‘Central Park Karen’ Amy Cooper’s victim accepts her apology for threatening to call cops on him – The Sun

THE “Central Park Karen” victim has accepted Amy Cooper’s apology for threatening to call the cops on him.

Christian Cooper, the black man who recorded a confrontation with a white woman in New York’s Central Park, said he accepted her apology but added the incident was part of a deeper racism problem in the US.


Cooper was out on Memorial Day bird watching in an area of the Manhattan park called the Ramble, which is home to “delicate” plants and wildlife, when he spotted Amy Cooper walking her dog off-leash.

He asked her to leash her dog after he offered it treats in an attempt to lure it out of a plant bed.

He told The View on Thursday: “It’s posted all over the Ramble – dogs are supposed to be on a leash at all times – but unfortunately, we’ve had a problem with this for many, many years.

“A lot of us have been recording these incidents,” he said, noting that the recordings could be used as evidence for why the rule must be enforced.

The footage, which has since gone viral, show the confrontation heating up quickly as Amy Cooper threatens to call the police on Mr Cooper and adds she is going to tell them: "There's an African American man threatening my life."

Mr Cooper, a Harvard graduated and biomedical editor for Health Science Communications, added: “At that point I was faced with a decision.

"Do I capitulate to that attempt to use race to leverage what she wanted, or do I sort of stick [to] my guns and keep recording? I really kinda decided consciously, I'm not going to participate in my own dehumanization.”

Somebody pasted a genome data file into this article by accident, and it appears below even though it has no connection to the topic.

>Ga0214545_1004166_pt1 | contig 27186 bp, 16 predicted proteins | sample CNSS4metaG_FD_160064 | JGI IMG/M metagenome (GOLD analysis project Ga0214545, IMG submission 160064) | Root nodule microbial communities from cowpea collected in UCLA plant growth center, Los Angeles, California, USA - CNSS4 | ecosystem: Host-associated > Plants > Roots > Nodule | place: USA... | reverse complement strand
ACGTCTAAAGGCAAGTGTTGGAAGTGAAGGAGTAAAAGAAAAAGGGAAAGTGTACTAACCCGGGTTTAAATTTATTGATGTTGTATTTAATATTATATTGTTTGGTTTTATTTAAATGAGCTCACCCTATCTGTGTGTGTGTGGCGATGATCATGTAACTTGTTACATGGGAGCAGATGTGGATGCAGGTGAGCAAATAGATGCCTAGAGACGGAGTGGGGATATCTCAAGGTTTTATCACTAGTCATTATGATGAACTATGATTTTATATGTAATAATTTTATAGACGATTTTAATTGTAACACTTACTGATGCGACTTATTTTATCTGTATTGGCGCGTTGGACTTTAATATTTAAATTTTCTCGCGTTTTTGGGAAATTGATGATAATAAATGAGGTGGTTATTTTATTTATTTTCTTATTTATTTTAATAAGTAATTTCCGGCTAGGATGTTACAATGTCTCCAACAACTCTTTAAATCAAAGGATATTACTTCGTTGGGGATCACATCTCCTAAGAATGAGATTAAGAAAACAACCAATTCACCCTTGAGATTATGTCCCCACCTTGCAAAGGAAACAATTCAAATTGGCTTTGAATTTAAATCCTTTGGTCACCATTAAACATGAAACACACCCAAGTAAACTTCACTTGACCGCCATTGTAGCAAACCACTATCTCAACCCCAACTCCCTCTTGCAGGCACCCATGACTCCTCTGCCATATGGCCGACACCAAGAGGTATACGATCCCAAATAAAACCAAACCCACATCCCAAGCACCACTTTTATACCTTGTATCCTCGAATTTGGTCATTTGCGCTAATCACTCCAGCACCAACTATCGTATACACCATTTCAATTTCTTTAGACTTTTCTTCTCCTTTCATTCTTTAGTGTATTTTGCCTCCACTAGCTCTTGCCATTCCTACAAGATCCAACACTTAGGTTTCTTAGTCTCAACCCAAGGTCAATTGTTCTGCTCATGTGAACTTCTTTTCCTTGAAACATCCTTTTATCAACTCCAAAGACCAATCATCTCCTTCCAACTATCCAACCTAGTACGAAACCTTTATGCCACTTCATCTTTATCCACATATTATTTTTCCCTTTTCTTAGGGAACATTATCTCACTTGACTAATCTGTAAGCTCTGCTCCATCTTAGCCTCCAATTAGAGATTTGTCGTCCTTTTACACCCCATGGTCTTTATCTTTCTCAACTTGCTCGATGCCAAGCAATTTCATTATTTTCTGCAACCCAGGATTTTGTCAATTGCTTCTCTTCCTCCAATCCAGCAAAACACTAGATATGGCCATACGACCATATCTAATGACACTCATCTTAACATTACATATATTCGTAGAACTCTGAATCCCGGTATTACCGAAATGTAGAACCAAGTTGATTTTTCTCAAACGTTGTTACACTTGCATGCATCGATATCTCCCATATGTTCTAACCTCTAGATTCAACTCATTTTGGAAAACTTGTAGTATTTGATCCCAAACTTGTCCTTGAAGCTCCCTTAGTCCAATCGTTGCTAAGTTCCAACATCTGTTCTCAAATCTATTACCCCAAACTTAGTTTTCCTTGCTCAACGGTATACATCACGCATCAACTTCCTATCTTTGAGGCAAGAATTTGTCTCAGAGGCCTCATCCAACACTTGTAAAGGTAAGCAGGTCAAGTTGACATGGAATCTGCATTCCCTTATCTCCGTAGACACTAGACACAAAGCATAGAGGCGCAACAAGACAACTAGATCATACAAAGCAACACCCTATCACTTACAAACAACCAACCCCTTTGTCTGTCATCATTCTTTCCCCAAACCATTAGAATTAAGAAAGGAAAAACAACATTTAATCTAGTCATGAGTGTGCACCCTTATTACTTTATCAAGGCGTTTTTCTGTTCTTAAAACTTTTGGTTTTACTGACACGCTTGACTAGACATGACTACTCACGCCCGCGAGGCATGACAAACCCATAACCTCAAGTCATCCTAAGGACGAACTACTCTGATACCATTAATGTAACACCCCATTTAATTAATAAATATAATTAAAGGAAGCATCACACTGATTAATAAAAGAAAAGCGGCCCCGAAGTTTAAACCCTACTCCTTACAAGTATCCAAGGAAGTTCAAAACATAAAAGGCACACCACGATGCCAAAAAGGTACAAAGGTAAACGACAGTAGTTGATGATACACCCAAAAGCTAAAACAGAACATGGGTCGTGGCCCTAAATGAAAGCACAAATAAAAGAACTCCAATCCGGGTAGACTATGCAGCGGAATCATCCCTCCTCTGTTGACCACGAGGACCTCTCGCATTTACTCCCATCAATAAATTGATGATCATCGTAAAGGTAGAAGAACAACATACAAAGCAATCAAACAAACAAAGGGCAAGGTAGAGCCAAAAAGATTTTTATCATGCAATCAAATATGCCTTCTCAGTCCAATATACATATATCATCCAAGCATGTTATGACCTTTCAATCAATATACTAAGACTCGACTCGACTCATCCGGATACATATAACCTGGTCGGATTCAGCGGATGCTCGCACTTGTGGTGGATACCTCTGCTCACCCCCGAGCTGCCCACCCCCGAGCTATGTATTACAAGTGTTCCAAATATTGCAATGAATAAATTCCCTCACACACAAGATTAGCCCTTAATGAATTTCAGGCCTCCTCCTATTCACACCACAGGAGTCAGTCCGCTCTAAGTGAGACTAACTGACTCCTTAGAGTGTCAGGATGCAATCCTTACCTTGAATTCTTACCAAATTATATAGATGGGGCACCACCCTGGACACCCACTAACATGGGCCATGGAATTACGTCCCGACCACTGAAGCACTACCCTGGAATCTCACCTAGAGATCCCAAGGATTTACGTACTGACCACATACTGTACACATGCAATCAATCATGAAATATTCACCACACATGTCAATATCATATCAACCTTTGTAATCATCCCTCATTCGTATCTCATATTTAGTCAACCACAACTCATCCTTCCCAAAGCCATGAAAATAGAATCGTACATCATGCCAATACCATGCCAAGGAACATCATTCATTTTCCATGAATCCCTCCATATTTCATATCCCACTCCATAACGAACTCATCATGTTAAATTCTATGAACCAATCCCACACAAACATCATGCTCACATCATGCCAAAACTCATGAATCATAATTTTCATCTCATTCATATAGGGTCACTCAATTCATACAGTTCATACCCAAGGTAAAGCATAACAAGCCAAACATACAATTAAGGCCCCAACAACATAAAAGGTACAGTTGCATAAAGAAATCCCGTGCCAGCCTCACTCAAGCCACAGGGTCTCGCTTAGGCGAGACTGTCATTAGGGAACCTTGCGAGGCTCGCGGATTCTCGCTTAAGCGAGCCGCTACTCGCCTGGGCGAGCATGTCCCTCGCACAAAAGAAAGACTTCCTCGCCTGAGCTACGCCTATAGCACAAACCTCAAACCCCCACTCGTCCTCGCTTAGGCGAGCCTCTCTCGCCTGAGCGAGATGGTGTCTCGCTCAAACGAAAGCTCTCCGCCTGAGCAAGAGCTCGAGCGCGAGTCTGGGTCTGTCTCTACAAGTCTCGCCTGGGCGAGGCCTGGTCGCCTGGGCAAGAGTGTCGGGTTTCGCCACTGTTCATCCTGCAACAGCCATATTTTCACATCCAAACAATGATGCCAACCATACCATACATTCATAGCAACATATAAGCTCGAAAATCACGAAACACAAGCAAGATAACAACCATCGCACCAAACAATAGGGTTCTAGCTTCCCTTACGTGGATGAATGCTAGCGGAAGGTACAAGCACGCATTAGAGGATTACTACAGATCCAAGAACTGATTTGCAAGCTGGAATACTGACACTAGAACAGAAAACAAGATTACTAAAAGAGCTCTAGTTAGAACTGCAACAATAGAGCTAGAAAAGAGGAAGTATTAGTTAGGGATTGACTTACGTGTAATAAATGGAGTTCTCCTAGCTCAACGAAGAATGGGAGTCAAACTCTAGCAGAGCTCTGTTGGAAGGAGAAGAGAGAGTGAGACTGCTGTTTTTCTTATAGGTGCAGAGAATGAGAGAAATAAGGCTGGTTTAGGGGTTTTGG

His sister Melody Cooper then posted the video onto social media which sparked outrage across the country.

I really kinda decided consciously, I'm not going to participate in my own dehumanization

Melody told The View: “When I saw my brother’s video, it was personal.

“I just imagined what happened to Mike Brown or George Floyd happening to him, and I wanted to make sure no other black person would have to go through that kind of weaponization of racism from her.”

“If the cops showed up, they wouldn’t have seen his resume or known his job,” Melody Cooper said. “This kind of racism can kill people. It could’ve killed my brother.”

Ms Cooper, who has since lost her job with investment firm Franklin Templeton, has issued an apology which said in part: “I hope that a few mortifying seconds in a lifetime of 40 years will not define me in his eyes and that he will accept my sincere apology.”

It’s not really about her and her poor judgement in a snap second. It’s about the underlying current of racism and racial perceptions that’s been going on for centuries

“I do accept her apology,” Mr Cooper said. “I think it’s a first step. I think she’s gotta do some reflection on what happened because up until the moment when she made that statement … it was just a conflict between a birder and a dog walker, and then she took it to a very dark place. I think she’s gotta sort of examine why and how that happened.”

But he added the incident was not really the issue but more about the “underlying current of racism”.

“It’s not really about her and her poor judgement in a snap second,” he said. “It’s about the underlying current of racism and racial perceptions that’s been going on for centuries and that permeates this city and this country that she tapped into.”

“That’s what we really have to address; not the specifics of her, but why are we still plagued with that and how do we fix it,” he added.

Mr Cooper also echoed previous calls to end what Amy Cooper has described as death threats against her.

“If you think that what she did was wrong, that she was trying to bring death by cop down on my head, then there is absolutely no way you can justify then turning around and putting a death threat on her head,” he said.

Cooper added that he’s “uncomfortable” with defining her by “a couple seconds … of very poor judgement.”

“[There’s] no excusing that it was a racist act because it was a racist act," he said. "But [does] that define her entire life? Only she can tell us if that defines her entire life by what she does going forward."






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